Virtual world aims to help soldiers battling PTSD

Virtual world aims to help soldiers battling PTSD
JOINT BASE LEWIS-MCCHORD -- Troops who don't want to appear weak, unreliable, or crazy to their commanders or peers often hide their symptoms of post traumatic stress.

"I have seen too many warriors who came home from deployment and silently suffer for years before they get help," said psychologist Dr. Greg Reger.

But this week the military has a new virtual weapon to combat the problems that haunt soldiers long after the battle is over.

The Department of Defense launched a virtual space where avatars attack stigmas attached to post traumatic stress disorder.

The game tells the soldier, "Getting information and help doesn't make you less of a soldier, airman, sailor, or Marine."

The creators hope people suffering hidden war wounds will feel safe anonymously navigating this virtual space, learning about symptoms they're too ashamed to share.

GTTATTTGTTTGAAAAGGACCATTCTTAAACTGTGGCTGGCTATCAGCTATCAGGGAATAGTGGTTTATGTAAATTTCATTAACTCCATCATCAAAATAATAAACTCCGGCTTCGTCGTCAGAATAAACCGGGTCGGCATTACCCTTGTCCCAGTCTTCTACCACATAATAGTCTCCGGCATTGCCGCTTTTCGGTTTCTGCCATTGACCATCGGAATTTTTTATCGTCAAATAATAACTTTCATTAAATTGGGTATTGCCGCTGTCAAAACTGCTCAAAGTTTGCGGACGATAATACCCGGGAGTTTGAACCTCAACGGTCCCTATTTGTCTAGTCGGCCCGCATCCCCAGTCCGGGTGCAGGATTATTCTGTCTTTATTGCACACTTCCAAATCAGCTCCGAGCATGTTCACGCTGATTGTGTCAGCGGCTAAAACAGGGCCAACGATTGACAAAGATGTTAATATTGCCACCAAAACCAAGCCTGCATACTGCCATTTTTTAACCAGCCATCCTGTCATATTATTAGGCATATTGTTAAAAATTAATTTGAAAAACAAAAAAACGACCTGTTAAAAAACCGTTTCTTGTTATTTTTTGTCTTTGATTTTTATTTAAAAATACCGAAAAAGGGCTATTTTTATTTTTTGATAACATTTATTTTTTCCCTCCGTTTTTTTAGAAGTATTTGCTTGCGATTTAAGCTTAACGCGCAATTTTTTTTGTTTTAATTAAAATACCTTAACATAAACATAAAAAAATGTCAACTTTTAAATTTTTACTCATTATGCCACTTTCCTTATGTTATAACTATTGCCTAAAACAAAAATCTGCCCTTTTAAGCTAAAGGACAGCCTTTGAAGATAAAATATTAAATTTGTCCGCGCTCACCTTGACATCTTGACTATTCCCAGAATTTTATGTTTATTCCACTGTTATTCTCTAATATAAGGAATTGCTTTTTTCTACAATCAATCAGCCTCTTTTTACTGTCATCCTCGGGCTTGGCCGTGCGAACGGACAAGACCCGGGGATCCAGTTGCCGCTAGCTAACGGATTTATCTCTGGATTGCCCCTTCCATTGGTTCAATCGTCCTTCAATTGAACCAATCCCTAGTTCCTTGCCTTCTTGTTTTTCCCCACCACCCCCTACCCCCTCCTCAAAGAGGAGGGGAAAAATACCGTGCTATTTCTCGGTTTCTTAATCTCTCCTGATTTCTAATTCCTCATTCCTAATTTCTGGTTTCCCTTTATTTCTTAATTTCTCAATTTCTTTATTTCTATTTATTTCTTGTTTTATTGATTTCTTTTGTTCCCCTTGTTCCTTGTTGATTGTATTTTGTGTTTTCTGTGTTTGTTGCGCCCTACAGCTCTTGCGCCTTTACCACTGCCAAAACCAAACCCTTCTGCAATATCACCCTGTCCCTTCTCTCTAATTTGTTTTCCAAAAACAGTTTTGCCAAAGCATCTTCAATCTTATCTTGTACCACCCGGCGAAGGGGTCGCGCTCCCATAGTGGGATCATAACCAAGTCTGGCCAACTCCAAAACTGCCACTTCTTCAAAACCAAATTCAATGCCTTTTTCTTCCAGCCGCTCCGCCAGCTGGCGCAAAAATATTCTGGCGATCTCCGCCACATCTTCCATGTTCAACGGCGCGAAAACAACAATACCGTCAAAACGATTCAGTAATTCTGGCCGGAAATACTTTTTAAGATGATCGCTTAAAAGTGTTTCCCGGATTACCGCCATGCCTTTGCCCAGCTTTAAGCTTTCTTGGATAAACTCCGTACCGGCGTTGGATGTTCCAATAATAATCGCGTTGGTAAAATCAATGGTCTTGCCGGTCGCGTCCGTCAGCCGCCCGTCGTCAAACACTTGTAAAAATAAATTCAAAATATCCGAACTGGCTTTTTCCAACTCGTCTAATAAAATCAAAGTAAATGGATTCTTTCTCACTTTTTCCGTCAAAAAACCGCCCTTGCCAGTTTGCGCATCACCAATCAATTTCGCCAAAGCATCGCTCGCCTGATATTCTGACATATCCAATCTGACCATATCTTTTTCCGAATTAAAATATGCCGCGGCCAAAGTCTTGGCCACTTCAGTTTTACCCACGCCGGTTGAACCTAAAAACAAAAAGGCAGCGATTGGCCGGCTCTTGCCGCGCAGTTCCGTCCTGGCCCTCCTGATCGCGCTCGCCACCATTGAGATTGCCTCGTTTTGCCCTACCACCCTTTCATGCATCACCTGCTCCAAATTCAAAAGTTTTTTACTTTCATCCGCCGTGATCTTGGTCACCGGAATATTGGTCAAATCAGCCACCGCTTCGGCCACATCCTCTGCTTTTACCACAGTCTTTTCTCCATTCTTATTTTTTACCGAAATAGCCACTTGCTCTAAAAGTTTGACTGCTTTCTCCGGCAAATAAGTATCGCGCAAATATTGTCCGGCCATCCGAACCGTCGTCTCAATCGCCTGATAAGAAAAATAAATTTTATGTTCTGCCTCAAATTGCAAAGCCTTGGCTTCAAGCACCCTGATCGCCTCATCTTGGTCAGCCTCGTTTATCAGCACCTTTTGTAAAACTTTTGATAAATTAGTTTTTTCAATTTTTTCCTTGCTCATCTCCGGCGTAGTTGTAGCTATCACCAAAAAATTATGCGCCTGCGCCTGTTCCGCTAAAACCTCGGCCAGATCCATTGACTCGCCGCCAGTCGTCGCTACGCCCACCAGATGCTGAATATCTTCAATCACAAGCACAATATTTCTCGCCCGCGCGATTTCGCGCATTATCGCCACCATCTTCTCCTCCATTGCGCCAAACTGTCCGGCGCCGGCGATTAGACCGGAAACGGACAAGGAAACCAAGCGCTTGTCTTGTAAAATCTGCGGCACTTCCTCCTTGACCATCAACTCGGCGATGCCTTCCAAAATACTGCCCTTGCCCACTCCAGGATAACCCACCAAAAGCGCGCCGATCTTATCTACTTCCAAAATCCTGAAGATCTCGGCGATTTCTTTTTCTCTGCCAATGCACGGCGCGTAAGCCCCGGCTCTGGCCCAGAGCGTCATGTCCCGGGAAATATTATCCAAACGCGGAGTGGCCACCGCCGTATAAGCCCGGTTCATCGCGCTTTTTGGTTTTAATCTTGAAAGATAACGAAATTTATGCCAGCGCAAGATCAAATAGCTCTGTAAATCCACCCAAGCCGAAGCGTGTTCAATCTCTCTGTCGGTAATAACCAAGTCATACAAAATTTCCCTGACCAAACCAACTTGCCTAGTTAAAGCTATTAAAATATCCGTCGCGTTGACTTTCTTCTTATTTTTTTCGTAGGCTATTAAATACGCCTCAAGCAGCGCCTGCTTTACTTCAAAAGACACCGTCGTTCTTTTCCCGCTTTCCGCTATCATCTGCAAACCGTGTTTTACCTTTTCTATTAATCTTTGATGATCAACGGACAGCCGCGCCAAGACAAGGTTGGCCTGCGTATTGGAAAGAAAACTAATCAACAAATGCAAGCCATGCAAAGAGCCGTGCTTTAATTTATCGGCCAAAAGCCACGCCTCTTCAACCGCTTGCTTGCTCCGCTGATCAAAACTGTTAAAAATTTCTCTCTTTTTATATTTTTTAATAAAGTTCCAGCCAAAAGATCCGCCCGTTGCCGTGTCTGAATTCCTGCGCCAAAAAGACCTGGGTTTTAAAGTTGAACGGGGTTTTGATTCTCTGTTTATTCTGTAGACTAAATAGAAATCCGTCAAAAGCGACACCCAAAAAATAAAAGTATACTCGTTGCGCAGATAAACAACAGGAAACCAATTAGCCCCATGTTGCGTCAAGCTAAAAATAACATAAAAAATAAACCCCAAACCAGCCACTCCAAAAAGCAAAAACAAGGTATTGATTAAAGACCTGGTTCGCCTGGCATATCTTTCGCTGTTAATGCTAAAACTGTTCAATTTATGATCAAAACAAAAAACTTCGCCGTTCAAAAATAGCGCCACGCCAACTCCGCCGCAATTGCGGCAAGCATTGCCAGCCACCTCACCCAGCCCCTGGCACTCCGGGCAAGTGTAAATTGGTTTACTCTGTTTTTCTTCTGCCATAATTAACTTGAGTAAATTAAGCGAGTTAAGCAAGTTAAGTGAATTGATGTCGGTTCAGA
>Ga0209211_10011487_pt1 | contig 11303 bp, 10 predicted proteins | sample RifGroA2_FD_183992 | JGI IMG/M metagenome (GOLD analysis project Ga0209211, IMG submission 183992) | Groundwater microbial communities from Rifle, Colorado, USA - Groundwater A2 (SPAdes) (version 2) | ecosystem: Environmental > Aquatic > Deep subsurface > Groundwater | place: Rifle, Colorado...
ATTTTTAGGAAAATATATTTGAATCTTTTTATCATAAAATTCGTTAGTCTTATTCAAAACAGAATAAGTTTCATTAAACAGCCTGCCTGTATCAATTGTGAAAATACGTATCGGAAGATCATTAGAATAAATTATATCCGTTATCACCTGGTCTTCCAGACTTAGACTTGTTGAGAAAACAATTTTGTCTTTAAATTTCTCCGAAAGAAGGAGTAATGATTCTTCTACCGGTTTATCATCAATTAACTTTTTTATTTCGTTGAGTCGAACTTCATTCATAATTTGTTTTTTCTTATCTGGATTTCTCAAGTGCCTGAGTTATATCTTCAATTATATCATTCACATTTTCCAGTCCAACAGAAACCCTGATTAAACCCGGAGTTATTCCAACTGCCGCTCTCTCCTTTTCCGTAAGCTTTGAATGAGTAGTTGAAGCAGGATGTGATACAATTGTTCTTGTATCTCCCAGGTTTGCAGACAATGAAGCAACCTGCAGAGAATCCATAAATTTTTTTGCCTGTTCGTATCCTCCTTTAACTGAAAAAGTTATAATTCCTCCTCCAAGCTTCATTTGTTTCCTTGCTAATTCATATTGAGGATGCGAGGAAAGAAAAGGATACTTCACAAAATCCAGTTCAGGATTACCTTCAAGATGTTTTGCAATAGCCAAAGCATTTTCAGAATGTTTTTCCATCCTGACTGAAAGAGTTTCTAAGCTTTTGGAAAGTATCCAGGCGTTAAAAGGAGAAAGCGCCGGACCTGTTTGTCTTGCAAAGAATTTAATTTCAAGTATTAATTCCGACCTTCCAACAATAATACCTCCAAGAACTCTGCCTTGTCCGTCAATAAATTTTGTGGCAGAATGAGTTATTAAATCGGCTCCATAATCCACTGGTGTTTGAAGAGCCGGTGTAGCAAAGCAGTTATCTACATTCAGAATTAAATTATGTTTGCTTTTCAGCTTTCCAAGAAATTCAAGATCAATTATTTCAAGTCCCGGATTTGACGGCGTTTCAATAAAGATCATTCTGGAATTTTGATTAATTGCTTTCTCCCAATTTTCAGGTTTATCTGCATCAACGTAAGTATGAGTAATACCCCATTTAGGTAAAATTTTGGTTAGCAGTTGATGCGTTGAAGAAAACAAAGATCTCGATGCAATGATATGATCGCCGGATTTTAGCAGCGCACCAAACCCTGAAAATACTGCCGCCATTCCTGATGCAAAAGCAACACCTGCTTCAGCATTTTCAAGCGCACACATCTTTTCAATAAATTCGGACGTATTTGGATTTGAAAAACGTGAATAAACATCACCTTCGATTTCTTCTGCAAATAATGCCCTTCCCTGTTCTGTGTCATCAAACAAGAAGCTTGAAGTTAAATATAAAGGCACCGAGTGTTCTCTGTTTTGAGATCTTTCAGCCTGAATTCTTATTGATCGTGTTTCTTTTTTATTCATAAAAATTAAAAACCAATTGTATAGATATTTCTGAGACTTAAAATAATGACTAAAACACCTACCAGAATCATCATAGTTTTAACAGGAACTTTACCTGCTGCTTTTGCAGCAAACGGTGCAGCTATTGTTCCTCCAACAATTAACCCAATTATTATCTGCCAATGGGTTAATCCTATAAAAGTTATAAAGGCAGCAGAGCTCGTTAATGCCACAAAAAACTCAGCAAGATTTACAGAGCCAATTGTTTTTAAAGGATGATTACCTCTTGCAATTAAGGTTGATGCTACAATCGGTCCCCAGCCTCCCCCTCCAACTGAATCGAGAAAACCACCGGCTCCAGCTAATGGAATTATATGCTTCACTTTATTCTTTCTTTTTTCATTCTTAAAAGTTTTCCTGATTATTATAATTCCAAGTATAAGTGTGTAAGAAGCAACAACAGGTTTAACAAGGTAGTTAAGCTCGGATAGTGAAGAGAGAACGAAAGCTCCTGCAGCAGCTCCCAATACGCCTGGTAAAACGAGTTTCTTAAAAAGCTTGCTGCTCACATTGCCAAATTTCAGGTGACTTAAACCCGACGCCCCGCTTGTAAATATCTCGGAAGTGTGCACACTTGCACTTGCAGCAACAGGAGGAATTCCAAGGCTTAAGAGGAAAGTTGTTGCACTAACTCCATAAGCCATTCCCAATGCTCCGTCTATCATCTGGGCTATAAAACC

Kelly Barber's husband committed suicide at Madigan Army Medical Center just months after doctors diagnosed him with PTSD.

"Josh struggled with the fact that he killed people in Iraq," she said. "All he could remember was smelling death all the time."

When tech-savvy warriors immerse themselves in the interactive simulation of the game, they can discover which everyday actions or sights might trigger their anxieties.

"Someone who has been in a crowded market where life was at risk might not like being in crowded situations such as a shopping mall," said Reger.

And the game's online users can interact with each other so they feel less isolated.

"It helps to talk to somebody going through same thing and by learning (one is) not crazy or broken," said psychologist Kevin Holloway.

This isn't therapy, but it is one step closer to a cure.

The free site is open to the public and could be useful for the relatives and friends of veterans as well.

"Every journey starts with one step," the game states. "Hope you take that step with us."